Tuesday, January 28, 2020

In 1971 my mother gave me a United States stamp book for Christmas. It probably came with a batch of stamps and she had some in an older stamp book. I happily licked the little stamp hinges after I found the correct page with the little black and white picture of the stamp.

When new stamps came out at the post office I was allowed to get one. You could also purchase stamps in the mail via approval books sent by stamp companies. I well remember picking stamps out and send back coins in the return envelope. Once I got a letter telling me not to do that. Later I was given a World album.

The US and foreign stamps taught me a lot about history, geography, and other cultures. As a kid the foreign stamp book and National Geographic maps provided hours of entertainment. I wonder whether kids today know what a simple pleasure that is.

Stamp collecting is one of those dying hobbies I suppose. That did not stop me from purchasing a set of very expensive albums to put my collection in. They have plastic holders for the stamps and have a very neat appearance. I spent the last week or so transferring stamps into the album, sorting the stamps I have, finding the correct placement. I went on Ebay and purchased a couple of things. I'd like to complete the affordable stamps (no way can I afford the ones that are hundreds or thousands of dollars each!).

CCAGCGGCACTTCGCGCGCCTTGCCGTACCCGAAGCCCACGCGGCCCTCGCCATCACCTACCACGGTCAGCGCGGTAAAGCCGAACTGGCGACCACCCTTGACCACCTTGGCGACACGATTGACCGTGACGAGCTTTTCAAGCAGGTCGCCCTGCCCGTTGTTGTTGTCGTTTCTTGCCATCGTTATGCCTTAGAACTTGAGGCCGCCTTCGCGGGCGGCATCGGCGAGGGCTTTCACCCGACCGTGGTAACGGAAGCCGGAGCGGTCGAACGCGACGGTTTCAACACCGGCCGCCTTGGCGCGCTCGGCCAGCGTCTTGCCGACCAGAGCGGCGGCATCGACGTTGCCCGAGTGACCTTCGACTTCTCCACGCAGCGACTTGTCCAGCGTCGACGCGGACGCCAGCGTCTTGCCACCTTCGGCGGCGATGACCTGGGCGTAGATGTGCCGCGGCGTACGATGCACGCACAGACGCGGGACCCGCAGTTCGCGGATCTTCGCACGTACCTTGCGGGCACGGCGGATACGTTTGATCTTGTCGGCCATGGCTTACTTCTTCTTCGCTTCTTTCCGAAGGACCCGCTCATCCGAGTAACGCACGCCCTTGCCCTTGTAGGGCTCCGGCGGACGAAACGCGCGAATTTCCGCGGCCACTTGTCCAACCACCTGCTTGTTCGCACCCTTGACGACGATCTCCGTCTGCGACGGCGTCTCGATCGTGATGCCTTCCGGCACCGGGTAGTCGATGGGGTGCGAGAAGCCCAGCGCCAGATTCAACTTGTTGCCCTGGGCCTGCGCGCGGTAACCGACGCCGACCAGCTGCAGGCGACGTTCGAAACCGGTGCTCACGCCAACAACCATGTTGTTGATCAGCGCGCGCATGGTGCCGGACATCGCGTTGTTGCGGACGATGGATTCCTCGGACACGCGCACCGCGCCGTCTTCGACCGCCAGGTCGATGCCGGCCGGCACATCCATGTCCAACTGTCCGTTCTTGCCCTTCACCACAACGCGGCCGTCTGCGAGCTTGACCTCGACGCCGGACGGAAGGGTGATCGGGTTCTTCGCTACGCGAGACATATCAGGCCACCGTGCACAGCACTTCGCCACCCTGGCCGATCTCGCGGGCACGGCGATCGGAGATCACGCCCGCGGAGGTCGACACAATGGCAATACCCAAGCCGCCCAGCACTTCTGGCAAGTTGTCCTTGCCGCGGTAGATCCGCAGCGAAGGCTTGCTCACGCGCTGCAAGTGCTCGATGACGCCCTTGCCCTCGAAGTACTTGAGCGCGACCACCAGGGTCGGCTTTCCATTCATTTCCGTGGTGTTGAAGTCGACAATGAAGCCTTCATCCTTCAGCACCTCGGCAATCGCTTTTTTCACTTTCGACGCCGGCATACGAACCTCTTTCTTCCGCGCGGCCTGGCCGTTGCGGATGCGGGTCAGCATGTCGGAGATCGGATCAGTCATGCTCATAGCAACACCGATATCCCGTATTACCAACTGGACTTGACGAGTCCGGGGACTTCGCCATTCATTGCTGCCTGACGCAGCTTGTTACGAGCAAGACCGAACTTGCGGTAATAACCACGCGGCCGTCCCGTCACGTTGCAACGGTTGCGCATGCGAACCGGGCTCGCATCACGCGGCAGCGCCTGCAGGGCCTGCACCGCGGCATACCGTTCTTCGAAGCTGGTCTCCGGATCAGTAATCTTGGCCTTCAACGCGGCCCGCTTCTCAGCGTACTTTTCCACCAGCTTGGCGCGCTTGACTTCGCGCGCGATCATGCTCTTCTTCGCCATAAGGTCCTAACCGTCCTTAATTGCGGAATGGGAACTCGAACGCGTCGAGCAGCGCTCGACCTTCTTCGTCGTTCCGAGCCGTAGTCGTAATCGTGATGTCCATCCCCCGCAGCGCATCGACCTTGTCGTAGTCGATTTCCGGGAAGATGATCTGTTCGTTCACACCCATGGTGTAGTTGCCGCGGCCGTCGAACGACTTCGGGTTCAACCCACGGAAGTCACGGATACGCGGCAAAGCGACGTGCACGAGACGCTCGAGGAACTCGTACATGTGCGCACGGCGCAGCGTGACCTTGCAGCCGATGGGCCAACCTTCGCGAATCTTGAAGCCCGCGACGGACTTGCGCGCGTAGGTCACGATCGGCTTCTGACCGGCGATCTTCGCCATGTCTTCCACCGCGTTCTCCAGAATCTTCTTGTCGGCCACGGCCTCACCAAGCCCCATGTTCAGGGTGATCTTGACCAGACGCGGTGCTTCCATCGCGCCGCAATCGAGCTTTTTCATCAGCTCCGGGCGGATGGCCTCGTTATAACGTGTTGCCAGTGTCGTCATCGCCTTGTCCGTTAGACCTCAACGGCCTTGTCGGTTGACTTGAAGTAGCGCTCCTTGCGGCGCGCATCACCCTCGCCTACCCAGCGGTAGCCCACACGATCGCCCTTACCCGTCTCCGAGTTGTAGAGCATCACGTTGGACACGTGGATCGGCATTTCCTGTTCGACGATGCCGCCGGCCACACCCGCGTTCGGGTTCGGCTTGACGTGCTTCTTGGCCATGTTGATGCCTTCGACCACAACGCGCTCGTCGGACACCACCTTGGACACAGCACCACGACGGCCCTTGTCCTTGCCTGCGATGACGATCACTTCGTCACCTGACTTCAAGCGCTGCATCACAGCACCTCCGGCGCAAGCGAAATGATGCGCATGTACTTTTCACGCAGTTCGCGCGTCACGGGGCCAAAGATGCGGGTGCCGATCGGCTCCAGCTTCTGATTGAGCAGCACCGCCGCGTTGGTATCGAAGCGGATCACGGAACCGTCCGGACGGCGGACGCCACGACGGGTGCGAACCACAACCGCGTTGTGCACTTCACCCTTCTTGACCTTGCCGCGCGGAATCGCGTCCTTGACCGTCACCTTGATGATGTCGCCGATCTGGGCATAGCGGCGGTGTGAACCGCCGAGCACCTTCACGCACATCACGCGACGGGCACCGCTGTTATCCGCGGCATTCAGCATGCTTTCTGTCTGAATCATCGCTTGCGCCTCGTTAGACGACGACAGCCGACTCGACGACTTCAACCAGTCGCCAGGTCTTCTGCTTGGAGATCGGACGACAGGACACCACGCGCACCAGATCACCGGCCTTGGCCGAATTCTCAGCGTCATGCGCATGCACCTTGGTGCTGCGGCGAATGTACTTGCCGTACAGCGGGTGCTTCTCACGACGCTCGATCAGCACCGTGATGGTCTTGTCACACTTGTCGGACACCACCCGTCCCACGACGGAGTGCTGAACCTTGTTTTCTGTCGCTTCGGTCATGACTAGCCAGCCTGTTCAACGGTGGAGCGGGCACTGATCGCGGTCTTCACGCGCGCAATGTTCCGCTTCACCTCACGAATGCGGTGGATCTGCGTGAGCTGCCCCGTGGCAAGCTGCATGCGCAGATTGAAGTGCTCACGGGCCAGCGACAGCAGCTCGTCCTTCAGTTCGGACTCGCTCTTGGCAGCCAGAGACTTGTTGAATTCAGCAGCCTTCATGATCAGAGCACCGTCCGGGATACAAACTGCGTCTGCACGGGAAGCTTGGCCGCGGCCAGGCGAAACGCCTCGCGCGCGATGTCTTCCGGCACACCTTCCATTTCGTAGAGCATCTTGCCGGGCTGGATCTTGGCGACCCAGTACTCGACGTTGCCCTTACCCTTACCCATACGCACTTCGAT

The books have places for stamps from 1847 to 1984.

I know, exciting, right? But it makes me happy and reminds me of my mother, always encouraging me to learn.

1971 commemoratives. The four at the bottom have always been one of my favorites.

Wednesday, January 22, 2020

I have nine bird plates hanging from the picture rail in my study. I have found them in various thrift stores. Pheasants, quails, and some shore birds.

Birds on the picture rail.

A few weeks ago I got up early and went to an estate sale and saw a pile of bird plates, but they wanted either $60 or $70 for them, and I instead purchased five transferprinted dishes instead.

Yesterday Addison, who knows I like bird and fish plates, sent me a message alerting me that there were these bird plates at a thrift store. I looked at the picture and recognized the pile from the estate sale. The thrift store was asking $2 a plate and $7 for the platter. I drove over this morning and was glad to see they were still there. Someone honked in the parking lot at me, and it was Addison who had come to get them for me.


I don't know!

Another quail.

The complete set, click on picture for a larger view.

I had to order more picture rail hooks and plate holders so I can hang them up. I think I have enough bird plates now.

Saturday, January 11, 2020